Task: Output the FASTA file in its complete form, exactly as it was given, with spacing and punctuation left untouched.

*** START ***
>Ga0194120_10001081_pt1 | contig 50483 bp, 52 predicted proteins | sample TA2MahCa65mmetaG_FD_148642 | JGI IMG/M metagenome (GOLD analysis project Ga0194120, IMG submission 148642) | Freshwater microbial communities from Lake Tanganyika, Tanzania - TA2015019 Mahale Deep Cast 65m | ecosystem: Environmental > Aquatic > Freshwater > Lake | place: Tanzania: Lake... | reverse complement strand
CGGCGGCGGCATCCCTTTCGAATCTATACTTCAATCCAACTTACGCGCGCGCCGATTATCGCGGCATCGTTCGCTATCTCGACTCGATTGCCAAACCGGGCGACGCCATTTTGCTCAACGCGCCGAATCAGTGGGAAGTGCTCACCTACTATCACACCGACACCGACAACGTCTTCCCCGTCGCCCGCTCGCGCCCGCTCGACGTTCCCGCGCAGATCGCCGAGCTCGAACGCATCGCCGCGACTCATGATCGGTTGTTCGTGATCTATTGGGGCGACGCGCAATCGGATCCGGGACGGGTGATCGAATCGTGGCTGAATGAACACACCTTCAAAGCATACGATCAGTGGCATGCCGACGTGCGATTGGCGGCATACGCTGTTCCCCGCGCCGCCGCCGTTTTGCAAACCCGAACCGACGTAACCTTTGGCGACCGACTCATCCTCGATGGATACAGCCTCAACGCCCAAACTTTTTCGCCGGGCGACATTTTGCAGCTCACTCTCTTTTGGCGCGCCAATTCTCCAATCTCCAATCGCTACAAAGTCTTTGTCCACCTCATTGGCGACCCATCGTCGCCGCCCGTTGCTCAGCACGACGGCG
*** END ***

>Ga0194120_10001081_pt1 | contig 50483 bp, 52 predicted proteins | sample TA2MahCa65mmetaG_FD_148642 | JGI IMG/M metagenome (GOLD analysis project Ga0194120, IMG submission 148642) | Freshwater microbial communities from Lake Tanganyika, Tanzania - TA2015019 Mahale Deep Cast 65m | ecosystem: Environmental > Aquatic > Freshwater > Lake | place: Tanzania: Lake... | reverse complement strand
CGGCGGCGGCATCCCTTTCGAATCTATACTTCAATCCAACTTACGCGCGCGCCGATTATCGCGGCATCGTTCGCTATCTCGACTCGATTGCCAAACCGGGCGACGCCATTTTGCTCAACGCGCCGAATCAGTGGGAAGTGCTCACCTACTATCACACCGACACCGACAACGTCTTCCCCGTCGCCCGCTCGCGCCCGCTCGACGTTCCCGCGCAGATCGCCGAGCTCGAACGCATCGCCGCGACTCATGATCGGTTGTTCGTGATCTATTGGGGCGACGCGCAATCGGATCCGGGACGGGTGATCGAATCGTGGCTGAATGAACACACCTTCAAAGCATACGATCAGTGGCATGCCGACGTGCGATTGGCGGCATACGCTGTTCCCCGCGCCGCCGCCGTTTTGCAAACCCGAACCGACGTAACCTTTGGCGACCGACTCATCCTCGATGGATACAGCCTCAACGCCCAAACTTTTTCGCCGGGCGACATTTTGCAGCTCACTCTCTTTTGGCGCGCCAATTCTCCAATCTCCAATCGCTACAAAGTCTTTGTCCACCTCATTGGCGACCCATCGTCGCCGCCCGTTGCTCAGCACGACGGCG